As we grew older and found other interests, Wanda’s grew with art and music. This was the start of MTV and the 3 of us were hooked. During this time, Fleetwood Mac had a great song called “Hold Me.” In the video, there was a scene that was pretty cool; it was a little boy dancing with a man above a clock next to a stairwell. I’m not giving it any justice, because it reminded me of Salvador Dali painting. Wanda was able to memorize this scene from the video and recreated it in pencil. That is when I knew Wanda had talent.
Art was her outlet, her voice, and how she saw herself in the world. She also knew that she was not a “normal” black kid or woman living in middle America. Both of us knew we were different as we moved from elementary school to junior high to high school. Most people don’t know this, but we were both bullied during this time by other black girls because of our hair, our size, how we spoke, and acted. If you knew Wanda during this time period, she used her art to express her feelings, understanding of how the world viewed her, and her own thoughts about how it made her feel.
I still miss her every day. We didn’t talk all the time or live close by, but when she because sick I think we both realized how important our friendship and sisterhood meant. I have many pieces of her work in my home, photos of her, and when I hear a really great new wave /alternative song from the 80’s (not the pop crap) it reminds me of those days when we would watch MTV from the time we came home from school and until we went to bed. I love how our brother Clarence who DJ’s on Sunday afternoon from CHIRP.com radio will always play a song from that time bringing back those memories.
So, simply put, Wanda was a complex, special, and fun woman who left our lives WAY too soon. We all know that there will never be another spirit quite like her.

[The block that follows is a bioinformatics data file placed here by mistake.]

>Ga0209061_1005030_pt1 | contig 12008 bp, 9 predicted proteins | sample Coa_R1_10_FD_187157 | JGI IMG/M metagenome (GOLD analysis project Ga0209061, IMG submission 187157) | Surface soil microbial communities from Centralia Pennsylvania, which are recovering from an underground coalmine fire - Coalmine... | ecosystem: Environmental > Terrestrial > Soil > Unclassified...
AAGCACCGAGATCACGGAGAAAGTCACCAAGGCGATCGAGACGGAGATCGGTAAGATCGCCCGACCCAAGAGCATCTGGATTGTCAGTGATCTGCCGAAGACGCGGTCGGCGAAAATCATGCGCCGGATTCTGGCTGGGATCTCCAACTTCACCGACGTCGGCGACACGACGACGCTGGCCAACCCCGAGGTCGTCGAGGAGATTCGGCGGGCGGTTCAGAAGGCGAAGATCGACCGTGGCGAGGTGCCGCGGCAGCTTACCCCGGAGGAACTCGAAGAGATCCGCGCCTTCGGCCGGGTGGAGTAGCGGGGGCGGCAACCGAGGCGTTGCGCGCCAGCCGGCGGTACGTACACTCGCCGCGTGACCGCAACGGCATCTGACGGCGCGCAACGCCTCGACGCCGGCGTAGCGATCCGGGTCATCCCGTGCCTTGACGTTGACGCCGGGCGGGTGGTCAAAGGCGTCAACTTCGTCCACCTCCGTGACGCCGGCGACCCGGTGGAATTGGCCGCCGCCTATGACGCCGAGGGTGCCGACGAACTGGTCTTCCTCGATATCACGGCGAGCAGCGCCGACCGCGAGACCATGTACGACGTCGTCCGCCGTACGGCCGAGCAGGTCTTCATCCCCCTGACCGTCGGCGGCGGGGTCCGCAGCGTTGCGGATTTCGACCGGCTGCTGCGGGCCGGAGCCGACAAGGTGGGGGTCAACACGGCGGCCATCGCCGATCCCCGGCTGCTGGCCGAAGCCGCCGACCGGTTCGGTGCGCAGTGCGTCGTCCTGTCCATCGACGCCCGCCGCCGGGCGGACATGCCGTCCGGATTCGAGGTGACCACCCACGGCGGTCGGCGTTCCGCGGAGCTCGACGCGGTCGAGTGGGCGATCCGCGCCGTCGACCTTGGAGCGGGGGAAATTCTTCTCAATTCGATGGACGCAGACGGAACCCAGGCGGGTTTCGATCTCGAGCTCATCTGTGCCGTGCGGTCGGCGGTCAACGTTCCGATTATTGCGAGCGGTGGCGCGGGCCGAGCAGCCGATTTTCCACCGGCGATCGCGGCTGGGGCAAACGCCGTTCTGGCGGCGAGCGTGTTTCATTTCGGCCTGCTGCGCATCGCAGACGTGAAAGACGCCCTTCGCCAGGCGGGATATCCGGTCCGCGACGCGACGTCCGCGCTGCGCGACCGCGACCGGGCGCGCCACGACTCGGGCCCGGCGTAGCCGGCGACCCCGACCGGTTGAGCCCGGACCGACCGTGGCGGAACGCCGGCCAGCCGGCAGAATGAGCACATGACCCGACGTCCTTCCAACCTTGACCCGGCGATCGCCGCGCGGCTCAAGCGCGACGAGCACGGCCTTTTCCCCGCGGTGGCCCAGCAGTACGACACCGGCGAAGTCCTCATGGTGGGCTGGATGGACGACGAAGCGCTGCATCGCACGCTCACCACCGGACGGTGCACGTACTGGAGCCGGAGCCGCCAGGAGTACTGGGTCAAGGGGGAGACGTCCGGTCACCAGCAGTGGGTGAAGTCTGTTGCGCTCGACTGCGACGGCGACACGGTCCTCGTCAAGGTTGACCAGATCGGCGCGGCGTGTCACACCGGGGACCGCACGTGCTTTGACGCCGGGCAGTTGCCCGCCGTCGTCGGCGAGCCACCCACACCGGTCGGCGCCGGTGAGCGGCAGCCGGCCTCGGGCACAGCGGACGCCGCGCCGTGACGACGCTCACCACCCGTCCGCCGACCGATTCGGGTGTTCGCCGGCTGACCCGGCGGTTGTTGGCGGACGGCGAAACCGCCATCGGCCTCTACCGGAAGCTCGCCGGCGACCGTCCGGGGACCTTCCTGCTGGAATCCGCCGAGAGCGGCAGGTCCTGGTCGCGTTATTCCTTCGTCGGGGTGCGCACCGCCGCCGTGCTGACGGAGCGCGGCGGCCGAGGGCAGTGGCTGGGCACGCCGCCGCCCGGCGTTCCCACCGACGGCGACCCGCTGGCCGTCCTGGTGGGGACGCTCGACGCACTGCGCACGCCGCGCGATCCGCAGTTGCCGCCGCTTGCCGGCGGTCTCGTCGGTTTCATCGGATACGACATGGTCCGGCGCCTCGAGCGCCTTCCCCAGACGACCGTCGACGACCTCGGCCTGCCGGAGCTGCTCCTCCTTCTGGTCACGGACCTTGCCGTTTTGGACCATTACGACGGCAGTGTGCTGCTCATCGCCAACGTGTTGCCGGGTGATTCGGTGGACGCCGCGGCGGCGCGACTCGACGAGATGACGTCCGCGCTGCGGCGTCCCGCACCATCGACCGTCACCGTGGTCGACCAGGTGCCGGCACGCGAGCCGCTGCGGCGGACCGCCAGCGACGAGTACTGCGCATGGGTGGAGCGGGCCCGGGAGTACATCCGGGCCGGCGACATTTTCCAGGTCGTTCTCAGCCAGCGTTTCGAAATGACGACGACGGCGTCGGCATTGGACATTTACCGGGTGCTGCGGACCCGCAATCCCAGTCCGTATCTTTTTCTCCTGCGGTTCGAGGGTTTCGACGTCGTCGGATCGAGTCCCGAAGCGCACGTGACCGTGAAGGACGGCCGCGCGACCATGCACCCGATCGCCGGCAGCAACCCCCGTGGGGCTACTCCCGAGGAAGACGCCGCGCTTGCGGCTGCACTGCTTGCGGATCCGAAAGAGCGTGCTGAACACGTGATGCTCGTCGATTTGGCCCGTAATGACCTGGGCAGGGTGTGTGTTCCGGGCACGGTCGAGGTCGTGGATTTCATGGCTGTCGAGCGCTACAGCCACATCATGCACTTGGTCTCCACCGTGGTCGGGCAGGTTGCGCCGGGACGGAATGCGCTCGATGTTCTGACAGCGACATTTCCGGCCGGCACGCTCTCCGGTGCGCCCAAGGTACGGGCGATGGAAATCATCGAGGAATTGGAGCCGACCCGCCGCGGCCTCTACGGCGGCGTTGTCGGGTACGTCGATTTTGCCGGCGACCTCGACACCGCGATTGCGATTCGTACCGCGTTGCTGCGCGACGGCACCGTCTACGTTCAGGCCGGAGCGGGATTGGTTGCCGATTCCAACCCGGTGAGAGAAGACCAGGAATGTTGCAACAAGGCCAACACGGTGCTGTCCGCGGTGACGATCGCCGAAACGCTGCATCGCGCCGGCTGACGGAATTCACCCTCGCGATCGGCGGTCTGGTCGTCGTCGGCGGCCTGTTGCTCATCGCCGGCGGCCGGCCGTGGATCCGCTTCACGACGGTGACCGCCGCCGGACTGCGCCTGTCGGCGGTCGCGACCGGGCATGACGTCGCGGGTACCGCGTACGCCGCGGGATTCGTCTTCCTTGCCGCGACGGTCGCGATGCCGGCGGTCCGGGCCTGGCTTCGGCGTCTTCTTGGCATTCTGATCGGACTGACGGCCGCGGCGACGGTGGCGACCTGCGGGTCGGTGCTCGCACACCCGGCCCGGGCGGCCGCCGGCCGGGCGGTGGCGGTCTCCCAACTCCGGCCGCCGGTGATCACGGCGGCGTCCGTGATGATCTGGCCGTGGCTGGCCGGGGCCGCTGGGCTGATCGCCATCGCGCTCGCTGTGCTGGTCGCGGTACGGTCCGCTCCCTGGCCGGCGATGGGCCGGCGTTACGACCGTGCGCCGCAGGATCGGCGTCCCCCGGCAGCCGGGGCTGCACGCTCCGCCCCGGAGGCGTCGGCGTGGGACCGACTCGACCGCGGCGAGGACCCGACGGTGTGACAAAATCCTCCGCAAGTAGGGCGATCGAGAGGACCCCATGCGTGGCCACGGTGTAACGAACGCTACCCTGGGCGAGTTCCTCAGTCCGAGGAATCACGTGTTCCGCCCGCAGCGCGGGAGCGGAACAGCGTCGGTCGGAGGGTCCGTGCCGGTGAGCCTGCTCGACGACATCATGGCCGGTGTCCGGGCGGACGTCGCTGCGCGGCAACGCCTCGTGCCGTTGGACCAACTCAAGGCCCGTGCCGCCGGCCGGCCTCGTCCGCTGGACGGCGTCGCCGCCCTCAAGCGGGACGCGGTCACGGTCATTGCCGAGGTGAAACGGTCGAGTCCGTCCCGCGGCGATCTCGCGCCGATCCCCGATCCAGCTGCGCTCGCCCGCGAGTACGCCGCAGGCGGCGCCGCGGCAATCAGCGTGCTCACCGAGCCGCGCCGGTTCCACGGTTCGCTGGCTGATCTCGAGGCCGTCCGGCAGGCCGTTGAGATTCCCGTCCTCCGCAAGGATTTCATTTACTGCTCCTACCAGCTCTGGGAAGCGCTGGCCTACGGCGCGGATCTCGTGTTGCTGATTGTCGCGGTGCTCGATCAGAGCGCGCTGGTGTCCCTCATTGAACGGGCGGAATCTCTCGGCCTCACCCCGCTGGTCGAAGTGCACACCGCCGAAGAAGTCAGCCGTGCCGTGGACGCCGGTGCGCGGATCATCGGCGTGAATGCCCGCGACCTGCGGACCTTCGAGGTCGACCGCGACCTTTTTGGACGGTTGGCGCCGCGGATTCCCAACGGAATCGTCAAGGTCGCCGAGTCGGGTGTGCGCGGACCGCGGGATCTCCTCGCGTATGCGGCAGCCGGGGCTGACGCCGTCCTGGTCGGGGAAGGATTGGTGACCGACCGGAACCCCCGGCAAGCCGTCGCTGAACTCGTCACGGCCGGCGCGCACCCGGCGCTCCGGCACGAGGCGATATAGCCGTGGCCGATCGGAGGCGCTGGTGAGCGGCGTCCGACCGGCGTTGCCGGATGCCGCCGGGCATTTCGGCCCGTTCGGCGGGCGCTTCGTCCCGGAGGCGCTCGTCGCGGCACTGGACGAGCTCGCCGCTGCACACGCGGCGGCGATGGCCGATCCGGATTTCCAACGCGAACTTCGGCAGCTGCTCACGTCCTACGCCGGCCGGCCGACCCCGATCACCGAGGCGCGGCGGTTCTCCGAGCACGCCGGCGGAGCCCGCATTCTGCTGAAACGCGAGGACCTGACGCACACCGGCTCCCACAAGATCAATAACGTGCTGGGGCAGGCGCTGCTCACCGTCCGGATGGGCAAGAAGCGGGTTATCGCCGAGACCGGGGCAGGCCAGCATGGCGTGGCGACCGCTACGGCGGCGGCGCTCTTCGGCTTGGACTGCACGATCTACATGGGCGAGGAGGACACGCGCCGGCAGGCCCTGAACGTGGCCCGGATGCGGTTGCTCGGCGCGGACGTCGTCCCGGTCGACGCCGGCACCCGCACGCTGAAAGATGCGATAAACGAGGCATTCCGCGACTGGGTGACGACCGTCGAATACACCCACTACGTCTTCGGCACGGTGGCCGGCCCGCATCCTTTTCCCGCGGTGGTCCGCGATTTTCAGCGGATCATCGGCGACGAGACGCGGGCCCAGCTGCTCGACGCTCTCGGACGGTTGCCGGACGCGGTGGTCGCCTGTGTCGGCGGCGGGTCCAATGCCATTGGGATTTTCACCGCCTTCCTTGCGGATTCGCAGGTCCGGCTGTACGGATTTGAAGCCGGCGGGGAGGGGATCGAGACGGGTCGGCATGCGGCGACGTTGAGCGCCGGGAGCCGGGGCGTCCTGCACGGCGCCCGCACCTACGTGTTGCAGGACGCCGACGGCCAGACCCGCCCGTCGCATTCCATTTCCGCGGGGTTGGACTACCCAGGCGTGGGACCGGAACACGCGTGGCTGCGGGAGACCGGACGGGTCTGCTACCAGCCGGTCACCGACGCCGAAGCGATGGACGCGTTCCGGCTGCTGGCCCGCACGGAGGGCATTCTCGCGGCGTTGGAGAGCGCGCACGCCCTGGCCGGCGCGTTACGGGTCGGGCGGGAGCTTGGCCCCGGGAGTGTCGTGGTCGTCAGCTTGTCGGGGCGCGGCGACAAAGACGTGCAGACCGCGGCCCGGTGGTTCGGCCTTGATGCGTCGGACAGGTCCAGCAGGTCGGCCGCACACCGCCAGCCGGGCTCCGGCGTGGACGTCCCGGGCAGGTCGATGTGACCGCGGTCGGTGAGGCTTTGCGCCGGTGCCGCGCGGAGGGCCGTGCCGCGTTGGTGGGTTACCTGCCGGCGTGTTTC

I began in Springfield, Missouri and followed my father’s career to Denver, before settling home in Omaha. It’s been a great place to grow up with consistent opportunities for my education. Day to day, I am my younger brother’s full-time caregiver. He requires assistance in every facet of living because of a severe brain and spine injury that occurred as an infant. Yet, he’s continued to endure and share a contagious smile for almost twenty years. Much of my work is inspired by him and the way that trauma has sculpted both of our lives to date.
The first recipient of the Wanda Ewing Memorial Scholarship at UNO, Megan Kreigler
by Megan Kreigler
I was immensely honored to receive the Wanda Ewing Memorial Scholarship in May of 2015. I earned a Bachelor of Fine Arts in Studio Art and a Minor in both Art History and Marketing from the University of Nebraska at Omaha and was the first person in my family to earn a college degree.
The 2015 SGC International Printmaking Conference—Sphere, in Knoxville, TN, will be hosting a tribute exhibition of work of the late artist, Wanda Ewing.
This small exhibition offers an overview of Wanda’s prints and other works. Ewing who was a former faculty member from the University of Nebraska, Omaha, received her BFA from the San Francisco Art Institute and her MFA from the University of Iowa. She died in December 2013, following a battle with cancer.
What: Wanda Ewing Tribute Exhibition, Opening Reception Date: Friday, March 20, 2015 Where: Black Cultural Center, 1800 Melrose Ave., Knoxville, TN Time: 6pm-8:30pm